Dalmatians had many jobs throughout history. Other than accompanying carriages and firetrucks, they were proficient hunting dogs. They excelled at hunting large and small games such as rabbits, deer, wild boar, and poultry. They also have a keen sense of smell so they were also great for filling the role that scenthounds traditionally filled. On top of that, they can be trained and take on a traditional retriever role and retrieve prey without damaging it.
These dogs are also very intelligent and have a great memory. These traits alongside their attractive and beautiful coat made them very sought after and great circus performers.
3. Modern-day traditional role
Some modern companies still preserve the tradition of having these dogs alongside their carriages. An American beer brewery by the name of Budweiser still uses 3 Dalmatian dogs to follow their carriage and as their mascots. These dogs have a 70-year tradition with this brewery dating back to 1950. At that time, this breed and their historic work were introduced to the owners of the company and they immediately fell in love with them. They have decided to keep these dogs as a part of their brand and image and it is a successful relationship that is still going on.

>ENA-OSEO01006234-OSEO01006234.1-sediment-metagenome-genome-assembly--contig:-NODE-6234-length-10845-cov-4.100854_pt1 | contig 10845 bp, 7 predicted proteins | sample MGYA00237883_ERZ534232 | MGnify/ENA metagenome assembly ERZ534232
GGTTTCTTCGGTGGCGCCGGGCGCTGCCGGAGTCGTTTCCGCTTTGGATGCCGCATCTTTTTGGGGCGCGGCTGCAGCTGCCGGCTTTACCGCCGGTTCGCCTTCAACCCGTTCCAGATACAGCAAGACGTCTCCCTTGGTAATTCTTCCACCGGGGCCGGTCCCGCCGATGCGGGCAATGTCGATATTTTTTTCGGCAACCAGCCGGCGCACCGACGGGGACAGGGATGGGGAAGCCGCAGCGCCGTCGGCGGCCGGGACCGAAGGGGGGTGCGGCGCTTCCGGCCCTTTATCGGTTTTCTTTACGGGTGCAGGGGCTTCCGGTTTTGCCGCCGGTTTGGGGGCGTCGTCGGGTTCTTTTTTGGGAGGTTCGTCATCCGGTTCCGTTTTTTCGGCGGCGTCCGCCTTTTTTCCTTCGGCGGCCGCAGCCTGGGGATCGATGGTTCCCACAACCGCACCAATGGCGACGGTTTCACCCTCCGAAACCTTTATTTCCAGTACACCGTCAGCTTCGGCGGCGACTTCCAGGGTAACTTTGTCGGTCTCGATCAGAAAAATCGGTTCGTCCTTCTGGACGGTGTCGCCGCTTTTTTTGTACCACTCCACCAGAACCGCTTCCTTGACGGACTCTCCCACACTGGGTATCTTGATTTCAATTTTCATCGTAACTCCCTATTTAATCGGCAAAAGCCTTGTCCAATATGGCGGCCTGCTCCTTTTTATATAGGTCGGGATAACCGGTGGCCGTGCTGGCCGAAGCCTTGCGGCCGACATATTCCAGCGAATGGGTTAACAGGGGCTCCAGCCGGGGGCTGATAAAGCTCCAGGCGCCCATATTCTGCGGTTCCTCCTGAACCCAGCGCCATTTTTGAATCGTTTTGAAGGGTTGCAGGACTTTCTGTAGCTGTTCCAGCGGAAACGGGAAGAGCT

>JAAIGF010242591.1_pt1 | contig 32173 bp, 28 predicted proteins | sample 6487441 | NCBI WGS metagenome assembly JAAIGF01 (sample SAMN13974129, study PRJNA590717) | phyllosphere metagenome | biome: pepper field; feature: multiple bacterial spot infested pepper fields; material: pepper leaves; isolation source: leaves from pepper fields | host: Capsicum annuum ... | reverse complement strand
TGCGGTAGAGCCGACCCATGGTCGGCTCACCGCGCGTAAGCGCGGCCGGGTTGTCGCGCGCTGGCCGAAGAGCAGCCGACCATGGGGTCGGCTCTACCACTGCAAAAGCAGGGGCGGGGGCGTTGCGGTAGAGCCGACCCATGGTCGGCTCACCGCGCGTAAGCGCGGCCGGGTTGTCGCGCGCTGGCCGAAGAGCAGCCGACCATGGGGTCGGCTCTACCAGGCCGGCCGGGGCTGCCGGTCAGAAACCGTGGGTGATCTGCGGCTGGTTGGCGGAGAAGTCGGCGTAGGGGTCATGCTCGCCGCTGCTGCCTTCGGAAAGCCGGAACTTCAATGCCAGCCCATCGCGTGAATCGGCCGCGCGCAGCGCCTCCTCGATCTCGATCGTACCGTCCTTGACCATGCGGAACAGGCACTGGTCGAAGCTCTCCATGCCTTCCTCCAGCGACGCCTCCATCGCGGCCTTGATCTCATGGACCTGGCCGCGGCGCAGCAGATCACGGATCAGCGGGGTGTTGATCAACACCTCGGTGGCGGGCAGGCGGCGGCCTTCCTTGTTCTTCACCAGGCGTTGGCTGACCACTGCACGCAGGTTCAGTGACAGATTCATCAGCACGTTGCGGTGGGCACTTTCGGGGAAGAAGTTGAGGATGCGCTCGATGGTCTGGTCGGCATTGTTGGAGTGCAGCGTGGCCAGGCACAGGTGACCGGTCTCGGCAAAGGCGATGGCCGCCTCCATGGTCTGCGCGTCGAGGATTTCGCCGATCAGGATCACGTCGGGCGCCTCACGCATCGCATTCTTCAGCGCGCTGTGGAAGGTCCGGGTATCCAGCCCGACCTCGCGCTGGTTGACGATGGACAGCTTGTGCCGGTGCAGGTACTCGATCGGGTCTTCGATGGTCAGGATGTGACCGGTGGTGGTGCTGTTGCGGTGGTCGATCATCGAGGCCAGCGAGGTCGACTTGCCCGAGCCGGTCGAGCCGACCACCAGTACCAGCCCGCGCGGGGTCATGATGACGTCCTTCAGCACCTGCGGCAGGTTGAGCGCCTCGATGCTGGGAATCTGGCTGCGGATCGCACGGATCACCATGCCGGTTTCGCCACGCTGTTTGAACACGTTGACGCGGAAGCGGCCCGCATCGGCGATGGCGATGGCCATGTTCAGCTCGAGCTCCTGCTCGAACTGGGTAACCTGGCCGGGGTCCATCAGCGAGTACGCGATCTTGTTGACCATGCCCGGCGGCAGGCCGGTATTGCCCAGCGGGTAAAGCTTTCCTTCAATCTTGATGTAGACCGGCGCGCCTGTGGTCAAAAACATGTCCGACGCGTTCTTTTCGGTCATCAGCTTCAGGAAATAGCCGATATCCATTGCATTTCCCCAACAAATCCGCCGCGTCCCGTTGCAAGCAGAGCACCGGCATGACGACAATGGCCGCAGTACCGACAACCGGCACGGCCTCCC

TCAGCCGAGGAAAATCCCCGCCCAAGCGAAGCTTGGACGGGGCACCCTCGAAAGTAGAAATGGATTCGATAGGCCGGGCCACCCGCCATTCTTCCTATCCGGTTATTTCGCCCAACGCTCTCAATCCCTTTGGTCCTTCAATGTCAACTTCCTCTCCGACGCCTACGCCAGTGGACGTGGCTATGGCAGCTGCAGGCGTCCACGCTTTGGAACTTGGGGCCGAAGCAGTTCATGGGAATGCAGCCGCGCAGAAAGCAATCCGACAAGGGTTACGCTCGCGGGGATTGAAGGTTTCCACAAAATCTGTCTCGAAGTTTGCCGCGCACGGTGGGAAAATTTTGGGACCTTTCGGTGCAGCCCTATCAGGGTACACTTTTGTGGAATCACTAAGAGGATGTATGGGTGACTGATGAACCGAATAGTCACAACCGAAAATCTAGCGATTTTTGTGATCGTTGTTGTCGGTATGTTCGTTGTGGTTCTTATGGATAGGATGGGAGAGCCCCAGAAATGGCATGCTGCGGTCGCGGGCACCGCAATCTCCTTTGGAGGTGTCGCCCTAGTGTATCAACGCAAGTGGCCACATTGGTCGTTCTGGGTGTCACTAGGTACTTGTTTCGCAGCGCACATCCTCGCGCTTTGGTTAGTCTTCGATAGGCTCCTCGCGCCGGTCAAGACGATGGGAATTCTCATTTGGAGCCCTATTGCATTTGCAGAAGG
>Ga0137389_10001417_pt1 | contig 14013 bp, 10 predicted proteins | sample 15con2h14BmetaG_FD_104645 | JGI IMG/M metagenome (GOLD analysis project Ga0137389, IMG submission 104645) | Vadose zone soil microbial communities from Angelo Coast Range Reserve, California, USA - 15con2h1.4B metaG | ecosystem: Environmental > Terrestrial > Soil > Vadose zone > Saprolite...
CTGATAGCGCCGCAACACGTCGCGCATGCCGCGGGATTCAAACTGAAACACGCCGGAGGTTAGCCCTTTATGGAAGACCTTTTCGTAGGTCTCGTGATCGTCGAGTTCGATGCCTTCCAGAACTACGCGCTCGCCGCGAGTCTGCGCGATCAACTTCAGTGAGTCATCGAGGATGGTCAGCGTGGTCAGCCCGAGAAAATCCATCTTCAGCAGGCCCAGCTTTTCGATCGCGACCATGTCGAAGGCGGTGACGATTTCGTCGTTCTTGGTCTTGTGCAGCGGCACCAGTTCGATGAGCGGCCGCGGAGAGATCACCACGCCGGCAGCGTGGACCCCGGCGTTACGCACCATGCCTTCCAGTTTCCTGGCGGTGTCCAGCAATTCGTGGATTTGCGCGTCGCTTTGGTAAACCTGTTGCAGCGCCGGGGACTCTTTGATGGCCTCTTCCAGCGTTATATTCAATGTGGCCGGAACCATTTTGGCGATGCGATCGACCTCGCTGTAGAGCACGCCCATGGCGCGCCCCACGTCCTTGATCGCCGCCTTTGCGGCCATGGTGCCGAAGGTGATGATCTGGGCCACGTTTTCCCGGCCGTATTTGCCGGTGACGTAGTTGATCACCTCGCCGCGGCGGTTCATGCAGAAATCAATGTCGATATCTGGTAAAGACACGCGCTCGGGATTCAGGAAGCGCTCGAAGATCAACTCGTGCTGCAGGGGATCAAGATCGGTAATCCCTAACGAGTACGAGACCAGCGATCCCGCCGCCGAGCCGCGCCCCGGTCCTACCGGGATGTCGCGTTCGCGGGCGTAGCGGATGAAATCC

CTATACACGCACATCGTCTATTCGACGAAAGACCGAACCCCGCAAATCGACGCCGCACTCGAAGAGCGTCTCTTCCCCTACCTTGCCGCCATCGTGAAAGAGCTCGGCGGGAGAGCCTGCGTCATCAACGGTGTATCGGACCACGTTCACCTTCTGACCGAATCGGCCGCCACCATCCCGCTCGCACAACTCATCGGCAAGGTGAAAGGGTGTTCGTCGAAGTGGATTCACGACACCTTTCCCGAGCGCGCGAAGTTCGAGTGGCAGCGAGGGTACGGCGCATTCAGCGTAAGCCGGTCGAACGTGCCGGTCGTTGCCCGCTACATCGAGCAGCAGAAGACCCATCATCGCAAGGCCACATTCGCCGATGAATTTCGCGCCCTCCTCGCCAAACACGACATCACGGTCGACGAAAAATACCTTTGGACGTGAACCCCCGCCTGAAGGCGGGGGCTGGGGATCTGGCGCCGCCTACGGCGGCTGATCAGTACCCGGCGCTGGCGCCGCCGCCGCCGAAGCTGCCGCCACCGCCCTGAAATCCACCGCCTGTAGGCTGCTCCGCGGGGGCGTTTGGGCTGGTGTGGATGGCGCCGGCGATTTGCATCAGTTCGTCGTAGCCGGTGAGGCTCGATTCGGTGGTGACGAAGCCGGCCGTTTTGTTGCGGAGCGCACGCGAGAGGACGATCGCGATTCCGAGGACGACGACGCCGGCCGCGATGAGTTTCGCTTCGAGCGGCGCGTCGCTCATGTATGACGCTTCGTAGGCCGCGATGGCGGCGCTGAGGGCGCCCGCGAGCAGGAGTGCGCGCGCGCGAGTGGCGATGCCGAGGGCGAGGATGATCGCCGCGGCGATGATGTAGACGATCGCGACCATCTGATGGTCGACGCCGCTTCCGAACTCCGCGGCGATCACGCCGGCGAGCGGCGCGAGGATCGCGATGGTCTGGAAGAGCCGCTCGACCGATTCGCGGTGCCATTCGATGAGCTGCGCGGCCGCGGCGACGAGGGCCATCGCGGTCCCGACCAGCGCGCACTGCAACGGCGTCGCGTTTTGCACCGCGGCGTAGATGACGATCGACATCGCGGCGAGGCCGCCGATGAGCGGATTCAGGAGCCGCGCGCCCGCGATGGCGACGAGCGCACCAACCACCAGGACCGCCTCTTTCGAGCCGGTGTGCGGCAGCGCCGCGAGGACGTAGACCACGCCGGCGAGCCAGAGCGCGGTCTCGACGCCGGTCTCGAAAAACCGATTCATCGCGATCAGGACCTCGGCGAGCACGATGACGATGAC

4. Deafness can be correlated to the spots
It is a widely known fact that white-colored dogs are prone to some health problems and usually it is either hearing impairment or blindness. This dog breed is known to suffer from deafness and if you get the feeling that your Dalmatian is ignoring you or not listening to your commands, that just might be the reason.
An interesting thing is that dogs with larger black spots are less likely to develop hearing problems. The bigger the white area on their body, the bigger the risk of developing these health issues. Dogs with his type of coat have also a lack of mature melanocytes (melanin-producing cells) in their inner ear. The lack of these cells directly affects the dogs’ ability to hear.
5. Pop culture damaged many Dalmatians